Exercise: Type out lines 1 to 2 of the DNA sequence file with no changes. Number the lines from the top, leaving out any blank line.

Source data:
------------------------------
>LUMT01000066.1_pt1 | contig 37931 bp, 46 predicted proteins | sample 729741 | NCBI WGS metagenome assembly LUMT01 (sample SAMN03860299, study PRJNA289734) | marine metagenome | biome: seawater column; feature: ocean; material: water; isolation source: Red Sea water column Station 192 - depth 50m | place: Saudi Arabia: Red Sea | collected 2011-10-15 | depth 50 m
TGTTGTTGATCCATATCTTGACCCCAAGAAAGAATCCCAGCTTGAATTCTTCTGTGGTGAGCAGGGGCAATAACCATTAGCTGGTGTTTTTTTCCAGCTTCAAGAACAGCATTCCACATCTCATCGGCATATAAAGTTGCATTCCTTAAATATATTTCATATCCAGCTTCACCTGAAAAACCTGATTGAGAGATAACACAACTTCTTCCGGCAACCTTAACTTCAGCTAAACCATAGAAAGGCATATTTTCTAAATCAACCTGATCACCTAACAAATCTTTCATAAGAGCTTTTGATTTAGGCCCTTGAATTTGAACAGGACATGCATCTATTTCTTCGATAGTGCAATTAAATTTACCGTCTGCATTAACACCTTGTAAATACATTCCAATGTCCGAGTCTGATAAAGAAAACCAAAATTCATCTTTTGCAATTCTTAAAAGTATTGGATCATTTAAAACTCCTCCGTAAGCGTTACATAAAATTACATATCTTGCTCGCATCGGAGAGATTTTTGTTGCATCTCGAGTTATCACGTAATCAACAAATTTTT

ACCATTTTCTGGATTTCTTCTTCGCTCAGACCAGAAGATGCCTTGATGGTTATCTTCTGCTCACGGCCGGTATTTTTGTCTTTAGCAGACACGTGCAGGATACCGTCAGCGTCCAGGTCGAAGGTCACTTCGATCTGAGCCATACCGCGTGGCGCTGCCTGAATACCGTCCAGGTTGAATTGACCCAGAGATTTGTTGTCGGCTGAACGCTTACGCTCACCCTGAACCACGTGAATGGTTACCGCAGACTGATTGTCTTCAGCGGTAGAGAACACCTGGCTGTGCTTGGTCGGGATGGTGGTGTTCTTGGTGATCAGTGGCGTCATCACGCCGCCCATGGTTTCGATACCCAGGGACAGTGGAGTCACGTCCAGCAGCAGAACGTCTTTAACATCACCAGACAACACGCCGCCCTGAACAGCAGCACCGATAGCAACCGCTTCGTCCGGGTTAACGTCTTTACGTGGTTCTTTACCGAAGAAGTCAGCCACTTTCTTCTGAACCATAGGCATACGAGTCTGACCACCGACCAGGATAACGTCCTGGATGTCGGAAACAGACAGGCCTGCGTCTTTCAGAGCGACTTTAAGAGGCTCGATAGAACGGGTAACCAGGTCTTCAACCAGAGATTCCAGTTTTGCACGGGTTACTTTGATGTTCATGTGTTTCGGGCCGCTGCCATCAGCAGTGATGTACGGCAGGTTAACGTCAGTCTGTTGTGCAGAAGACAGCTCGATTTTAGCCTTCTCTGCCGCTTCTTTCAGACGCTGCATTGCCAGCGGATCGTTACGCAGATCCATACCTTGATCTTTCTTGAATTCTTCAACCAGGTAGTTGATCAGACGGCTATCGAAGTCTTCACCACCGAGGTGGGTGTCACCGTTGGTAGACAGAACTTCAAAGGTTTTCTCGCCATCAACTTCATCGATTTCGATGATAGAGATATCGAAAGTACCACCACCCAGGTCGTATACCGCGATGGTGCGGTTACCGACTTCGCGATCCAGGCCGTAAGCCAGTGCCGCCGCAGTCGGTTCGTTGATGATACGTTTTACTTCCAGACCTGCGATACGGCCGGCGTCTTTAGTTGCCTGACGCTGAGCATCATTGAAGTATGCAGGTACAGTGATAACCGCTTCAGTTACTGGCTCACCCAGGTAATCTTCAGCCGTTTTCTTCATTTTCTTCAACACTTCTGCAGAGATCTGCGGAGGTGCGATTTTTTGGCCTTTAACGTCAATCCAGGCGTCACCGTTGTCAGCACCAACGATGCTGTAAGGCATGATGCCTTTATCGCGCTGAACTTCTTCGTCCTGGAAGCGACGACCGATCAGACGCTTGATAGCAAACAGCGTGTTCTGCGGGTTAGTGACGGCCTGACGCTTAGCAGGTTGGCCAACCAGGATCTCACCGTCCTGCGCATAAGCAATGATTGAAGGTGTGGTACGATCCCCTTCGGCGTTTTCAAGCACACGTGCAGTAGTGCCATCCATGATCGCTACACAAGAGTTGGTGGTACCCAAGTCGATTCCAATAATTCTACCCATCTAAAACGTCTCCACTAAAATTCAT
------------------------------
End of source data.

>LUMT01000066.1_pt1 | contig 37931 bp, 46 predicted proteins | sample 729741 | NCBI WGS metagenome assembly LUMT01 (sample SAMN03860299, study PRJNA289734) | marine metagenome | biome: seawater column; feature: ocean; material: water; isolation source: Red Sea water column Station 192 - depth 50m | place: Saudi Arabia: Red Sea | collected 2011-10-15 | depth 50 m
TGTTGTTGATCCATATCTTGACCCCAAGAAAGAATCCCAGCTTGAATTCTTCTGTGGTGAGCAGGGGCAATAACCATTAGCTGGTGTTTTTTTCCAGCTTCAAGAACAGCATTCCACATCTCATCGGCATATAAAGTTGCATTCCTTAAATATATTTCATATCCAGCTTCACCTGAAAAACCTGATTGAGAGATAACACAACTTCTTCCGGCAACCTTAACTTCAGCTAAACCATAGAAAGGCATATTTTCTAAATCAACCTGATCACCTAACAAATCTTTCATAAGAGCTTTTGATTTAGGCCCTTGAATTTGAACAGGACATGCATCTATTTCTTCGATAGTGCAATTAAATTTACCGTCTGCATTAACACCTTGTAAATACATTCCAATGTCCGAGTCTGATAAAGAAAACCAAAATTCATCTTTTGCAATTCTTAAAAGTATTGGATCATTTAAAACTCCTCCGTAAGCGTTACATAAAATTACATATCTTGCTCGCATCGGAGAGATTTTTGTTGCATCTCGAGTTATCACGTAATCAACAAATTTTT